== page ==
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A Conversation With Restorative Justice Initiative Director Efrain Marimon

Efrain Marimon spends countless hours as an educator, teaching students in Penn State’s College of Education, as well as teaching students in the four prisons that surround State College. As the director of the Restorative Justice Initiative, Marimon focuses on helping imprisoned students get a similar education to that of a traditional classroom.

The work isn’t easy, especially because people tend to have negative perceptions of those who are incarcerated. But Marimon believes that understanding the issues of mass incarceration and the people who are in the prisons can help people understand systemic racism better.

We sat down with him to discuss the initiative, what it’s like to interact with people who are in prisons, and how Penn State can create more programs to keep pushing for social justice.

Onward State: What is the Restorative Justice Initiative and what are its goals?

Efrain Marimon: The idea of the Restorative Justice Initiative stems from education. It is a group of faculty, staff, and graduate students that see education as a powerful tool towards rehabilitation, support, and advocacy. We use “restorative justice” in our name, but in reality, we use more of what’s called “transformative justice,” which looks at these issues through a systemic lens.

Those lenses include systemic racism, mass incarceration, and other systems that work against certain individuals. The people we work with who are incarcerated may have been affected by those systems.

Think of RJI as an umbrella, and within that umbrella are different aspects of restorative justice and restorative practices. One of the practices we are engaged in is prison education, and that right now is taking up the big piece of what we do. The other major piece is advocacy, which exists with our student organizations. Graduate and undergraduate students work together to advocate for people who are incarcerated and for people who are system-impacted.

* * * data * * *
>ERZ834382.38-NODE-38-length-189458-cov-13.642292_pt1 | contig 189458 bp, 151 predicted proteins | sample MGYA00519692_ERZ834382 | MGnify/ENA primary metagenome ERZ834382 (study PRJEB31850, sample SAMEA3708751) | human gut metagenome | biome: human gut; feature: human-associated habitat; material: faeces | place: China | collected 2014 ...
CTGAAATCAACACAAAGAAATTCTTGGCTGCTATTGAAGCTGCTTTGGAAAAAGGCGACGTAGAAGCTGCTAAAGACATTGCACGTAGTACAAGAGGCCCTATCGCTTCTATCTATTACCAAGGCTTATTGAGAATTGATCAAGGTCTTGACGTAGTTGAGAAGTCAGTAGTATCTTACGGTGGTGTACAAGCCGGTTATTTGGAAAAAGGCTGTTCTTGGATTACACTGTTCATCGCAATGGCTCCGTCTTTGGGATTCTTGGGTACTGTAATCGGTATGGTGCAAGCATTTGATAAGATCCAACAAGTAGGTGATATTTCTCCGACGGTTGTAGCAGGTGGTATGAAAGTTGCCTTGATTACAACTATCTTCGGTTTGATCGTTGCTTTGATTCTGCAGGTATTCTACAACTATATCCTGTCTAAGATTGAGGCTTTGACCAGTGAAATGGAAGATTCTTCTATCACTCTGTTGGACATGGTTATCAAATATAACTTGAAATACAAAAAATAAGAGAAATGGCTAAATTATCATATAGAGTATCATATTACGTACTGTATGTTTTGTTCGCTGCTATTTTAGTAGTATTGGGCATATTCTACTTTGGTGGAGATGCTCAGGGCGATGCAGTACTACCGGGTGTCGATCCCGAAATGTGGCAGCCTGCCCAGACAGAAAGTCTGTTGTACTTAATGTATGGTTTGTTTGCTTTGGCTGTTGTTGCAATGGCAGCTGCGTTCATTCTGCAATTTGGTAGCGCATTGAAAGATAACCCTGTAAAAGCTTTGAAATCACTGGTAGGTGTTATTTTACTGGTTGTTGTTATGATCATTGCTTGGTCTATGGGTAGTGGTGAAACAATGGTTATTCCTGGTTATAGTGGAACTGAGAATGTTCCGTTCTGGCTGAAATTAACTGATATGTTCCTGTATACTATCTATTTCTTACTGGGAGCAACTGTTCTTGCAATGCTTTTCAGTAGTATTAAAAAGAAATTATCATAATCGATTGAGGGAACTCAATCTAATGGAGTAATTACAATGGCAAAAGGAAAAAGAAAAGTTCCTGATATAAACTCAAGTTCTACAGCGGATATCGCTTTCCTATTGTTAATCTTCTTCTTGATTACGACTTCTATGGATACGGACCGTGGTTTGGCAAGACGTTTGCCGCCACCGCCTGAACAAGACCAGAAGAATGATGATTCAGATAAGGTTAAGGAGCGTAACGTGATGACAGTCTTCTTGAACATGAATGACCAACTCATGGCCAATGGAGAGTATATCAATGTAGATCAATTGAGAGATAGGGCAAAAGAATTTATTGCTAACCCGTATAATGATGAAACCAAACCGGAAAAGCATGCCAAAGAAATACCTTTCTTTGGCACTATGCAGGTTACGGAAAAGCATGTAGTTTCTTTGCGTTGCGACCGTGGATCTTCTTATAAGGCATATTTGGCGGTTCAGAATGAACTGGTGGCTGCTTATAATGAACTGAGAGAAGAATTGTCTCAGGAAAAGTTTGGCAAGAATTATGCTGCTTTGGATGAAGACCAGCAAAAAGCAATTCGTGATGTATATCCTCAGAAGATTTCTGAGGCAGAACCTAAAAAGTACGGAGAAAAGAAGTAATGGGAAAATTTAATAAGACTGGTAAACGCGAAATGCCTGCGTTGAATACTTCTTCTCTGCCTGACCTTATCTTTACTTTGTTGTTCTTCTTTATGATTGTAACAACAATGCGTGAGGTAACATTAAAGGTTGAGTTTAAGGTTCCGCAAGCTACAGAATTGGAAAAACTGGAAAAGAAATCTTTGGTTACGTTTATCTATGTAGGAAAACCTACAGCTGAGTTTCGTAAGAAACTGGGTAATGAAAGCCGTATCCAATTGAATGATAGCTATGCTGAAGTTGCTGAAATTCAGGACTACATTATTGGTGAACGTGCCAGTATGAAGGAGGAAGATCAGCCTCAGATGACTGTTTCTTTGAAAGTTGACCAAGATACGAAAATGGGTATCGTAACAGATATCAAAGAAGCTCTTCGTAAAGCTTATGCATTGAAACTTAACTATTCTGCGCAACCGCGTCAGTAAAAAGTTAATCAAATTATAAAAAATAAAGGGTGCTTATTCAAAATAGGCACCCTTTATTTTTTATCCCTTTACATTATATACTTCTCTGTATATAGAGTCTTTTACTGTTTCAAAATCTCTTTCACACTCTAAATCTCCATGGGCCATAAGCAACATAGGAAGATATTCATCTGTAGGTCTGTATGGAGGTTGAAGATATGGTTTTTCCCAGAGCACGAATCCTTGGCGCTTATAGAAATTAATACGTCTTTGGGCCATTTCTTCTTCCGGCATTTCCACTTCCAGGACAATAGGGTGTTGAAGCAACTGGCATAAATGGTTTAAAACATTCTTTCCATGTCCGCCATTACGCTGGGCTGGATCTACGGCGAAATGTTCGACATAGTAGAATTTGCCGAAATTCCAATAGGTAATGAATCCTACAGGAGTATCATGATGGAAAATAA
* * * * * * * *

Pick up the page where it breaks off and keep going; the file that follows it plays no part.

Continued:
Some other things we do include counselor education that works together with our recovery component, creating our intramural sports teams that go up against intramural sports teams inside of the prisons, and trying to get the classes that we teach in the prisons credited for those students who are on the inside taking them so they can get an Associate’s or Bachelor’s degree.

OS: When teaching students who are imprisoned, what similarities have you noticed with their learning and motivation compared to those in a traditional classroom setting?

EM: When people think about our students, they typically judge them on the worst thing they’ve ever done. So, unfortunately, it comes as somewhat as a surprise when they find out our students are just as or even more motivated than students on the outside. And there are several reasons for that.

All of our students are on different parts of their journey. For students who are out here attending a university or some sort of college experience, they would typically say it was a formative experience. We are trying to give that same experience to people on the inside no matter what part of their journey they are on.

Our students respond really well to this. They’re not doing this for credit. There is no grade attached to these classes. They’re really there because they have an interest and want to engage in the topics, content, and opportunity for academic growth. More often than not, our students are more motivated. Students on the outside have a lot going through their heads with multiple classes and other activities. Students on the inside are fully present in these classes and tend to be more focused during them.

OS: How are instructors responding to these experiences inside of the prisons?